Sunday, April 7, 2019, 04:09 AM GMT
Bahrain Endurance 13 dominated Ironman 70.3 Oceanside as Daniela Ryf and Holly Lawrence took the top two spots on the women’s podium, and Ben Kanute took the win among the men.
Lawrence emerged first from the wetsuit-legal 1.9-kilometer swim off Oceanside Harbor, followed 25 seconds after by Ellie Salthouse and Ryf. But on the 90-kilometer bike course, Ryf quickly established her position out front and rode into a lead of more than six minutes by the time she hit the bike-to-run transition. It was a comfortable third-fastest half-marathon of the day to the finish and the win for the Swiss athlete.
Ryf said, “I had a bit of a cold last week and I didn’t feel so great. My lungs were sore and I was a little bit worried about today, but then I was like, ‘No, I shouldn’t be worried. I’m going to go out there and just try my best.’ We were lucky today. I think the weather was perfect, it wasn’t too cold so that helped for the lungs also. It ended up being quite a good day and nice to start a season like that.”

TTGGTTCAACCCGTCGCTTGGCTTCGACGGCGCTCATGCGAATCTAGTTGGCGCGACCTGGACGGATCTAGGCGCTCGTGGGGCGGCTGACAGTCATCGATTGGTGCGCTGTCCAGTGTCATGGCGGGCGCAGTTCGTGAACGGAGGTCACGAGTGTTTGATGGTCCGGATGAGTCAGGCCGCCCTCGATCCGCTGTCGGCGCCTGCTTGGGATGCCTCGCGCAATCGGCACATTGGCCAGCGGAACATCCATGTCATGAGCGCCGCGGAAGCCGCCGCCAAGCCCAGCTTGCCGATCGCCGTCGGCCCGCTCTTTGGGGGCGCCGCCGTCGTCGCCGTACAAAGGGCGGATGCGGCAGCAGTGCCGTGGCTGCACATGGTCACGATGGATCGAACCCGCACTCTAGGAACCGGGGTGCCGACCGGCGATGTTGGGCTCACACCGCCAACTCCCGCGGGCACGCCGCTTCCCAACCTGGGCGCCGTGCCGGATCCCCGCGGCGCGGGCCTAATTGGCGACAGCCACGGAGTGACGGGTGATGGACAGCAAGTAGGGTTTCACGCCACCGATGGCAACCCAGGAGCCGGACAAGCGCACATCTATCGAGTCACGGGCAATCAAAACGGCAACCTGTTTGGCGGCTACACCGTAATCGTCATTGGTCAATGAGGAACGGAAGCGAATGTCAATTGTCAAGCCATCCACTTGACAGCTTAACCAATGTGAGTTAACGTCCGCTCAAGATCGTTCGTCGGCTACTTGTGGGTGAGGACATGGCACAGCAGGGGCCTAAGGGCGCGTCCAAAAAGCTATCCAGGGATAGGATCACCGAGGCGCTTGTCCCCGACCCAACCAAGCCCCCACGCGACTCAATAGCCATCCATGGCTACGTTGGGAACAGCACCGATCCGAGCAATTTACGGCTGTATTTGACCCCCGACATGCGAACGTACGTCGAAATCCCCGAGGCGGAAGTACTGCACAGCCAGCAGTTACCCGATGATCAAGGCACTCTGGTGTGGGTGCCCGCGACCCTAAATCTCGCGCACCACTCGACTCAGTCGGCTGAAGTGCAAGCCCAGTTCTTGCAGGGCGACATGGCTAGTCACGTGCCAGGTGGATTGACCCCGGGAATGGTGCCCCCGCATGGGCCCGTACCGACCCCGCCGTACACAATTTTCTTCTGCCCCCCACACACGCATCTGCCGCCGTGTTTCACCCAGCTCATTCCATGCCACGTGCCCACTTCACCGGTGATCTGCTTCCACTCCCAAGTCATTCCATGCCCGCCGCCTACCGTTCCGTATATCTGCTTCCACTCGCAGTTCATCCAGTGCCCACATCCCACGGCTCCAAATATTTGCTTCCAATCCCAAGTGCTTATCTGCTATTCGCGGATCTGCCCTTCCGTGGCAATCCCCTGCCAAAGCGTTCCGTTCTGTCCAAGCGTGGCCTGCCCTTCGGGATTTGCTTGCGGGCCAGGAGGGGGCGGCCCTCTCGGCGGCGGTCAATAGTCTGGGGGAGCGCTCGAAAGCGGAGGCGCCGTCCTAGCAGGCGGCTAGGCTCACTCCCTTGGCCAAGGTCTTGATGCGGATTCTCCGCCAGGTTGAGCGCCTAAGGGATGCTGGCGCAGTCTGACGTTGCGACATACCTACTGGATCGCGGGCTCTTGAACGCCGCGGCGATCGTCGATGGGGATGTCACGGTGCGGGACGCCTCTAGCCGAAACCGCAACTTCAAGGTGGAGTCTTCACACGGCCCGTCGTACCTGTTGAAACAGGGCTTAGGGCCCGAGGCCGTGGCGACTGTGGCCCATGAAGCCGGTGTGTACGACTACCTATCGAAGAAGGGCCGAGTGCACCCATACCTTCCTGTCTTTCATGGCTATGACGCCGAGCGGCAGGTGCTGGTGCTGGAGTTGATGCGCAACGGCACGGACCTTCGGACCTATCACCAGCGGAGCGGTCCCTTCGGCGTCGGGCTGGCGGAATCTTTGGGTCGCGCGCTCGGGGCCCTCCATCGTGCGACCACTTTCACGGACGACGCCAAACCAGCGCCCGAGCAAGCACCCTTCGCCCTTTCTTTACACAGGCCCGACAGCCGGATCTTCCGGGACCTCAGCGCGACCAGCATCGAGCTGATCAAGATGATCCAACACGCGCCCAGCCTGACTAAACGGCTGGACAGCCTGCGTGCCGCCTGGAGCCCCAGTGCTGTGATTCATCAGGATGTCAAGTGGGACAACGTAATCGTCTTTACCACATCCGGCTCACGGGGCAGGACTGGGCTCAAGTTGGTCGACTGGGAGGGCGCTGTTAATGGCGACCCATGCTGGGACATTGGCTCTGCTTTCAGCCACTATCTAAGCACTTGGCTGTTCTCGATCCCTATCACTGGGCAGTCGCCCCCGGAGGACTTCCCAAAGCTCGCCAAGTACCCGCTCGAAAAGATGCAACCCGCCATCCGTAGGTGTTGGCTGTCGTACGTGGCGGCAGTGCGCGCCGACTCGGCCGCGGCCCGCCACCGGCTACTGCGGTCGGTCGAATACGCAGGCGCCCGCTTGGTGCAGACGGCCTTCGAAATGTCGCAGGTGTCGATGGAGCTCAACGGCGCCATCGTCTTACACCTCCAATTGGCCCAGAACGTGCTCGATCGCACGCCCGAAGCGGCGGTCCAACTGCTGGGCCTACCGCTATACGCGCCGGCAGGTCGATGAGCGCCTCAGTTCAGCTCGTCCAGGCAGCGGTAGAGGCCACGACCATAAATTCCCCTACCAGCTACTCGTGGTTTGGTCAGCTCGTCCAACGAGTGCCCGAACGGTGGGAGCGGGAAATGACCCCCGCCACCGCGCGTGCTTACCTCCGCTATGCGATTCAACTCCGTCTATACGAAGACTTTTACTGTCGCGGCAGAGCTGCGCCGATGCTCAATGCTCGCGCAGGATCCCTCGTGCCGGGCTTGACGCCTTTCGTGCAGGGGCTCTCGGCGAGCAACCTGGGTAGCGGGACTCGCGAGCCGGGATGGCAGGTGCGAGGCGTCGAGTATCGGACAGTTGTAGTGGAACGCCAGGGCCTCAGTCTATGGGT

Meanwhile, Lawrence had struggled with finding another gear and at one point had considered a DNF. But buoyed by crowd support, the British athlete fended off challenges for second place from Salthouse and Paula Findlay and ran the day’s second-fastest half-marathon.
Lawrence said, “Out on the bike honestly I was telling myself, ‘Finish this bike and then you can duck out.’ But then out on course, everyone calling out my name kept me going. I won a mental battle today… good takeaways.”
As previous Ironman 70.3 world champions, Ryf and Lawrence have now validated their spots for the Ironman 70.3 world championship.
Kanute needed to win to qualify for the sole world championship spot for the pro men, and he did just that. The American was third out of the water only 17 seconds back from the leader, not a problem for this strong cyclist. He began a breakaway on the bike leg with Sam Appleton to distance themselves from the rest of the field. He continued to ride solo out front after Appleton crashed out, but Rodolphe Von Berg caught up with him by the dismount line to make the run the decider. Kanute led out of transition determined not to give the front spot away and battled to the win only 12 seconds ahead of Von Berg.
“It was tough luck [Appleton crashing], I hate to see so many good athletes go through that. From there I was kind of on my own, and tried to settle in,” said Kanute. “I got a little comfortable there and started to cruise a little bit. Rudy [Von Berg] was keeping me honest the whole time.”